Day-O (The Banana Boat Song)

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"Day-O (The Banana Boat Song)"
Single by Harry Belafonte
from the album Calypso
Released1956
FormatVinyl record (7", 10")
GenreMento
Length3:02
LabelRCA
 
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"Day-O" redirects here. For the television film, see Day-O (film).
"Day-O (The Banana Boat Song)"
Single by Harry Belafonte
from the album Calypso
Released1956
FormatVinyl record (7", 10")
GenreMento
Length3:02
LabelRCA

"Day-O (The Banana Boat Song)" is a traditional Jamaican mento folk song; the best-known version was released by Jamaican-American singer Harry Belafonte in 1956 and later became one of his signature songs. That same year The Tarriers released an alternate version that incorporated the chorus of another Jamaican folk song, "Hill and Gully Rider". The Tarriers version was later recorded by Shirley Bassey. Other recordings were made of the song in 1956-1957, as well as later.

The song has mento influences, but "Day-O (The Banana Boat Song)" was commonly classified as an example of the better known calypso music. It is a work song, from the point of view of dock workers working the night shift loading bananas onto ships. Daylight has come, the shift is over, and they want their work to be counted up so that they can go home.

Origins[edit]

The song originated as a Jamaican folk song. Its popular version was adapted by Barbadian Irving Burgie.[1] It was thought to be sung by Jamaican banana workers, with a repeated melody and refrain (call and response); to each set lyric, the workers made a response. There were numerous versions of lyrics, some likely improvised on the spot by the singers.

The song was first recorded by Trinidadian singer Edric Connor and his band "Edric Connor and the Caribbeans" on the 1952 album Songs From Jamaica; the song was called "Day Dah Light".[2] Belafonte based his version on Connor's 1952 and Louise Bennett's 1954 recordings.[3]

In 1955, American singer/songwriters Irving Burgie and William Attaway wrote a version of the lyrics for the Colgate Comedy Hour, in which the song was performed by Harry Belafonte.[4] This is the version that is best known to listeners today, as it reached number five on the Billboard charts in 1957 and later became Belafonte's signature song. Side two of Belafonte's 1956 Calypso album opens with "Star O", a song referring to the day shift ending when the first star is seen in the sky. During recording, when asked for its title, Harry spells, "Day Done Light".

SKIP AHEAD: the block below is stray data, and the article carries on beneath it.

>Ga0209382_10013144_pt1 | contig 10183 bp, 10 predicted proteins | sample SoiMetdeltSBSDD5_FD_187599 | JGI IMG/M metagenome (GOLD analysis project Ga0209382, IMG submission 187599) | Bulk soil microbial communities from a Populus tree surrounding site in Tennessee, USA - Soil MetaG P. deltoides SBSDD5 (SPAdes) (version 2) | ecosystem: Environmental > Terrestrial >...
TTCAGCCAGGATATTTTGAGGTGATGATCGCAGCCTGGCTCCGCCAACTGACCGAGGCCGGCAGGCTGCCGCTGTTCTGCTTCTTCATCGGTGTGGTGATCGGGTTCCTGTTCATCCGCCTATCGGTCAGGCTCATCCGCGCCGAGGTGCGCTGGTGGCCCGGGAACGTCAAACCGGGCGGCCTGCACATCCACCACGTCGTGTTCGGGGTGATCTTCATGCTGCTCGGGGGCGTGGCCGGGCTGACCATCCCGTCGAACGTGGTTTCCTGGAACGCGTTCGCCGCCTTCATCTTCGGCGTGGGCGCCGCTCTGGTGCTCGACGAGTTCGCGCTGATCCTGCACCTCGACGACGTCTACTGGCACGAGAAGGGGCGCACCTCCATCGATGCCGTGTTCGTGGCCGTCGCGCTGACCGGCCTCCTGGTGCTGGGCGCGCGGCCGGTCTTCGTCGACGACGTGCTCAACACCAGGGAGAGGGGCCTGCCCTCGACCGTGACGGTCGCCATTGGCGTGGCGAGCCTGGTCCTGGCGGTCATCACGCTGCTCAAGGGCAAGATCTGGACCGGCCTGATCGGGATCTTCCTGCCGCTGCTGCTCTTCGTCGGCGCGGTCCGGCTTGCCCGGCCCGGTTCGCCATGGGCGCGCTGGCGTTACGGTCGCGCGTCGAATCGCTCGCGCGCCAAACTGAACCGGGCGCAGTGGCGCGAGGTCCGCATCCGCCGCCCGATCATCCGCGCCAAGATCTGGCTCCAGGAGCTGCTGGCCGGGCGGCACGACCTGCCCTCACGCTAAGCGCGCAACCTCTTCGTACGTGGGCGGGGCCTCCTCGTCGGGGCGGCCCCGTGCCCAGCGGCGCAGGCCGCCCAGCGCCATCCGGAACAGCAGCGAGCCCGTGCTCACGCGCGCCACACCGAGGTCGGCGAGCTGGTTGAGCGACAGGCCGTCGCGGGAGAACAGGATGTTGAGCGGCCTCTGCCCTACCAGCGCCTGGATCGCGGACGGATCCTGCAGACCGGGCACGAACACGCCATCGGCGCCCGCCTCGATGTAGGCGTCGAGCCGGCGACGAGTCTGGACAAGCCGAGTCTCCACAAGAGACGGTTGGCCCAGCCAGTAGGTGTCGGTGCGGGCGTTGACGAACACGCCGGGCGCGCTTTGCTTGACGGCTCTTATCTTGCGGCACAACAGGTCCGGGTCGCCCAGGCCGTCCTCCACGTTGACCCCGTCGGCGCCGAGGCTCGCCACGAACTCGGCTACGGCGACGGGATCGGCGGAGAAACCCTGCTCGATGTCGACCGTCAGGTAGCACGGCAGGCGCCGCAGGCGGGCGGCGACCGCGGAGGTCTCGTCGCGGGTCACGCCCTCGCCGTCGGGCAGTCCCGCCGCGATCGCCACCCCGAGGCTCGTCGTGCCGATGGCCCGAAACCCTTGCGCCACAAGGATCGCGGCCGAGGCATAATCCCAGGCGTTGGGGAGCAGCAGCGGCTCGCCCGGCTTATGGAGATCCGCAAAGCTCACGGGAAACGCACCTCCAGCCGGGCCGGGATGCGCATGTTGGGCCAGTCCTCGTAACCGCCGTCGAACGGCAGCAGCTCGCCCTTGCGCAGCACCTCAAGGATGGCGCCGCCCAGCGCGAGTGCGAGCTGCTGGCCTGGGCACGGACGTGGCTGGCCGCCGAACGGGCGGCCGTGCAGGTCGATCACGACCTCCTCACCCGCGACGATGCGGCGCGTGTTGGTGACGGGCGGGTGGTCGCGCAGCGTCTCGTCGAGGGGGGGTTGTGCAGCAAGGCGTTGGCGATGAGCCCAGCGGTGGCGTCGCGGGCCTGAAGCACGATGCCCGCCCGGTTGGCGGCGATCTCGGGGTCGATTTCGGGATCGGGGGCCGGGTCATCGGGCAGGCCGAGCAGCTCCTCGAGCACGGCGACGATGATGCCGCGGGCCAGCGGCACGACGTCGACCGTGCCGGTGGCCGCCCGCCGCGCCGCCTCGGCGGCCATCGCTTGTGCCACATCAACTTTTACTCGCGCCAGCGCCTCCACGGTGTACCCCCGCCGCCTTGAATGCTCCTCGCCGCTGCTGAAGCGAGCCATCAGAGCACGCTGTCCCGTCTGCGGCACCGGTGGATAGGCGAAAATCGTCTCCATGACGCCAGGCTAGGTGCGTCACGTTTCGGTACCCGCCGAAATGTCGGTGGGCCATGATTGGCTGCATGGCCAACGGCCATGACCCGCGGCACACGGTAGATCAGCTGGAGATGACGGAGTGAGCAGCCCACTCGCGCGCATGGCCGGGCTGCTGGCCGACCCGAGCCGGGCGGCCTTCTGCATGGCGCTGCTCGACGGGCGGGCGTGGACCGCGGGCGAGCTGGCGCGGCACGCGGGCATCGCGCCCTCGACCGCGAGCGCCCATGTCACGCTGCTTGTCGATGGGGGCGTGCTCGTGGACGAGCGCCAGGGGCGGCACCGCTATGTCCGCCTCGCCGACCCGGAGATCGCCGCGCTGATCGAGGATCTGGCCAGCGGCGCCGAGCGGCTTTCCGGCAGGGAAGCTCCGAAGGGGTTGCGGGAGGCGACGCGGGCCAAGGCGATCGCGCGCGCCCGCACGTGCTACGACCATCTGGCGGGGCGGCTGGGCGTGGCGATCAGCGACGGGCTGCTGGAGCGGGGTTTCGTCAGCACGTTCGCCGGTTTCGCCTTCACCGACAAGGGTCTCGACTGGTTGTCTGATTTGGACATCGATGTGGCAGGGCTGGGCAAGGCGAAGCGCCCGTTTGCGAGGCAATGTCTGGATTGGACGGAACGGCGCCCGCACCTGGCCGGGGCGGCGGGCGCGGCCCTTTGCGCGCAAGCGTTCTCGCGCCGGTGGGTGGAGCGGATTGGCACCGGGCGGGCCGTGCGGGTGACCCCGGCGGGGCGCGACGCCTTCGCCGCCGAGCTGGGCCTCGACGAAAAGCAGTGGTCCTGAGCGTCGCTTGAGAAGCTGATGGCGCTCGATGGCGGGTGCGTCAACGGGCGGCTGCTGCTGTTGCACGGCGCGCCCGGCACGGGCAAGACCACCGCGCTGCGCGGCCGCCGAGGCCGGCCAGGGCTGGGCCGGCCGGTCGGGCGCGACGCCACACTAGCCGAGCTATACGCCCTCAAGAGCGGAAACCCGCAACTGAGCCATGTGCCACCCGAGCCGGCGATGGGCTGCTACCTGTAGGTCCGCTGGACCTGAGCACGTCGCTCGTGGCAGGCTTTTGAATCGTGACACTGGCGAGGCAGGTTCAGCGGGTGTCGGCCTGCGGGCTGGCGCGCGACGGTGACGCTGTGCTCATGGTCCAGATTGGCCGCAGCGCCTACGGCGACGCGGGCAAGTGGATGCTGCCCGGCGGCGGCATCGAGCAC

Also in 1956, folk singer Bob Gibson, who had travelled to Jamaica and heard the song, taught his version to the folk band The Tarriers. They recorded a version of that song thatincorporated the chorus of mixed in the chorus of "Hill and Gully Rider", another Jamaican folk song. This release became their biggest hit, reaching number four on the pop charts, where it outperformed Belafonte's version. The Tarriers' version was recorded by Shirley Bassey in 1957 and it became a hit in the United Kingdom.[5] The Tarriers, or some subset of the three members of the group (Erik Darling, Bob Carey and Alan Arkin, later better known as an actor) are sometimes credited as the writers of the song; their version combined elements of another song and was thus newly created.

Covers and other uses[edit]

References[edit]

  1. ^ Profile of Irving Burgie, TotallyBarbados.com
  2. ^ Mento Music. Edric Connor, Louise Bennett & Jamaican Folk Music
  3. ^ The Louise Bennett version of Day O (The Banana Boat Song) is available and documented in both French and English on the Jamaica – Mento 1951–1958 album (2009). Its booklet is available online: [1]
  4. ^ Garth L. Green, Philip W. Scher, Trinidad carnival: the cultural politics of a transnational festival 
  5. ^ Bassey on Chartstats.com
  6. ^ "Show 18 - Blowin' in the Wind: Pop discovers folk music. [Part 1] : UNT Digital Library". Pop Chronicles. Digital.library.unt.edu. 1969-05-25. Retrieved 2010-09-24. 
  7. ^ "Barry Frank recorded or participated in at least the following 54 song(s)". Bell Records. Retrieved 8 October 2012. 

External links[edit]